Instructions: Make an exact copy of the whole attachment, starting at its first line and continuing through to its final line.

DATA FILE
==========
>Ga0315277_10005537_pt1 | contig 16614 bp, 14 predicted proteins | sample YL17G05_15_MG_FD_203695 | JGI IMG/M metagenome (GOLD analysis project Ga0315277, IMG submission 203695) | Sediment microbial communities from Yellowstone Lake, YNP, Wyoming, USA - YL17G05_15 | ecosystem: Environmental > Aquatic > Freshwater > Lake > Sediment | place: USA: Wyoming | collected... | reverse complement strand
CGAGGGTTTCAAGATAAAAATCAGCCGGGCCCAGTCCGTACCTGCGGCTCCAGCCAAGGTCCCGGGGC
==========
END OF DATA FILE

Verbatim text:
>Ga0315277_10005537_pt1 | contig 16614 bp, 14 predicted proteins | sample YL17G05_15_MG_FD_203695 | JGI IMG/M metagenome (GOLD analysis project Ga0315277, IMG submission 203695) | Sediment microbial communities from Yellowstone Lake, YNP, Wyoming, USA - YL17G05_15 | ecosystem: Environmental > Aquatic > Freshwater > Lake > Sediment | place: USA: Wyoming | collected... | reverse complement strand
CGAGGGTTTCAAGATAAAAATCAGCCGGGCCCAGTCCGTACCTGCGGCTCCAGCCAAGGTCCCGGGGC